Xenophon in Seven Volumes Vol 4; Marchant, E. C. (Edgar Cardew), 1864-1960, translator; Marchant, E. C. (Edgar Cardew), 1864-1960, editor

No less wonderful is it to me that some believed the charge brought against Socrates of corrupting the youth. In the first place, apart from what I have said, in control of his own passions and appetites he was the strictest of men; further, in endurance of cold and heat and every kind of toil he was most resolute; and besides, his needs were so schooled to moderation that having very little he was yet very content.

Such was his own character: how then can he have led others into impiety, crime, gluttony, lust, or sloth? On the contrary, he cured these vices in many, by putting into them a desire for goodness, and by giving them confidence that self-discipline would make them gentlemen.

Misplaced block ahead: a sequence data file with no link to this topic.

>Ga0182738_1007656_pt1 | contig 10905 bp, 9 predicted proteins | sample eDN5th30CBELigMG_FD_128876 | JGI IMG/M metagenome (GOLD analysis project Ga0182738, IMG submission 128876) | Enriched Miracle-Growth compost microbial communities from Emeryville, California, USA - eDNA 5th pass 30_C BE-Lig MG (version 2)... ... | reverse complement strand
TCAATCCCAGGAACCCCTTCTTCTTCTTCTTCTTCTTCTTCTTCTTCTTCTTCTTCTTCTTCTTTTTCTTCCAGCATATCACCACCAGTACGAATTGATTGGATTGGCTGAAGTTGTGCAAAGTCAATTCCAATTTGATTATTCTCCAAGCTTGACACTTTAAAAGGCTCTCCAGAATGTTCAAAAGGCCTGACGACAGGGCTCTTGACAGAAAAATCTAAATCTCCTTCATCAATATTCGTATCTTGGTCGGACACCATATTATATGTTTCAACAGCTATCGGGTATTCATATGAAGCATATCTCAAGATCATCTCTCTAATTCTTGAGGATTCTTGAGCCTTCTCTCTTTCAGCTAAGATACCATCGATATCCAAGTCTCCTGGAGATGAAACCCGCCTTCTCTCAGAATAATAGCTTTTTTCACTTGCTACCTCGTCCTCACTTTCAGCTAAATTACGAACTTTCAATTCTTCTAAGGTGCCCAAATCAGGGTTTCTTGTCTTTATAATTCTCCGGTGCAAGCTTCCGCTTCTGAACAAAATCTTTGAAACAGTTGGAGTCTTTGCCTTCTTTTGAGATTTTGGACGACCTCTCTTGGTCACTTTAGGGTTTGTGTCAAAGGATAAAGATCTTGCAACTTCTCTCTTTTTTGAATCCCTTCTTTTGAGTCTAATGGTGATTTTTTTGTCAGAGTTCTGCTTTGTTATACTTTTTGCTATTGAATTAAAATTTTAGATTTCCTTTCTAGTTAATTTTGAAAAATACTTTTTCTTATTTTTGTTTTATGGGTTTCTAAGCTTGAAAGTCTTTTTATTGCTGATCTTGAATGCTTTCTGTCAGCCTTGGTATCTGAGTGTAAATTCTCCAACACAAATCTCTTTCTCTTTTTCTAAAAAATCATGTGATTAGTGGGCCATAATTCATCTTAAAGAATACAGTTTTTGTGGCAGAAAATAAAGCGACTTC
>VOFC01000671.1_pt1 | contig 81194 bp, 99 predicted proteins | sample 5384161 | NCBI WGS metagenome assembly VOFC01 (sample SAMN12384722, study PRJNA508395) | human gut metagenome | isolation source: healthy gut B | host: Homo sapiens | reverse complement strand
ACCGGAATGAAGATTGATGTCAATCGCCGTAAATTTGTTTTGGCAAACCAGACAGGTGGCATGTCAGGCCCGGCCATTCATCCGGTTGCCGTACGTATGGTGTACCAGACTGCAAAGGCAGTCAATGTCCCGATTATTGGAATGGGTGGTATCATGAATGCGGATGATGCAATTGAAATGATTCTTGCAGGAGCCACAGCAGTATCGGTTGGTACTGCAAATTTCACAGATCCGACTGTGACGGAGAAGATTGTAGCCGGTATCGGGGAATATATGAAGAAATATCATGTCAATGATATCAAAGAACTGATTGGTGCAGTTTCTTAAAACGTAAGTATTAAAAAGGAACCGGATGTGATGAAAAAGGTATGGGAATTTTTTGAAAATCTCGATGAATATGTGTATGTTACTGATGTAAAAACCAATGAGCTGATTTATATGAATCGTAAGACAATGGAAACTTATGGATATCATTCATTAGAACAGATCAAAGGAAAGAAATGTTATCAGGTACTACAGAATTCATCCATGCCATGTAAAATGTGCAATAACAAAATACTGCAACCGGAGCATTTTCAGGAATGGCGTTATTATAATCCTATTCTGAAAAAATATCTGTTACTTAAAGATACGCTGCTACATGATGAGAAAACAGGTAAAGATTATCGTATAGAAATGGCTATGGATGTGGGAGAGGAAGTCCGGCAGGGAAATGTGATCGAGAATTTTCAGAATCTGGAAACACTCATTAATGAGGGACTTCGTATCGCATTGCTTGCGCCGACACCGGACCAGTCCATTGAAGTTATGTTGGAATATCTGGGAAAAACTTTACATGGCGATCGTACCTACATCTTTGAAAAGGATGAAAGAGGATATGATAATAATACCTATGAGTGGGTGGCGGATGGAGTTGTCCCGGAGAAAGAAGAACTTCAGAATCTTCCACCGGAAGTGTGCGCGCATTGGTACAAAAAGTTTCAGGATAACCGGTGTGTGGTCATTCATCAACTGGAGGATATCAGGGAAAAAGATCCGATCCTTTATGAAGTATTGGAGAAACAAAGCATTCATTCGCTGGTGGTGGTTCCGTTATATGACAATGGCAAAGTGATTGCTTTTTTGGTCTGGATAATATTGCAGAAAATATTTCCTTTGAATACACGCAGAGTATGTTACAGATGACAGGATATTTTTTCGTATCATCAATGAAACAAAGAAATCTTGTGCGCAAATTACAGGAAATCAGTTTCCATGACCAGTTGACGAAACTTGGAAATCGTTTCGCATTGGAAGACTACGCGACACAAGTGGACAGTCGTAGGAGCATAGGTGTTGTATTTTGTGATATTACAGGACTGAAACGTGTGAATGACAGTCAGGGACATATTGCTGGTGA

To be sure he never professed to teach this; but, by letting his own light shine, he led his disciples to hope that they through imitation of him would attain to such excellence.

Furthermore, he himself never neglected the body, and reproved such neglect in others. Thus over-eating followed by over-exertion he disapproved. But he approved of taking as much hard exercise as is agreeable to the soul;[*](Cyropaedia I. vi. 17.) for the habit not only insured good health, but did not hamper the care of the soul.

On the other hand, he disliked foppery and pretentiousness in the fashion of clothes or shoes or in behaviour. Nor, again, did he encourage love of money in his companions. For while he checked their other desires, he would not make money himself out of their desire for his companionship.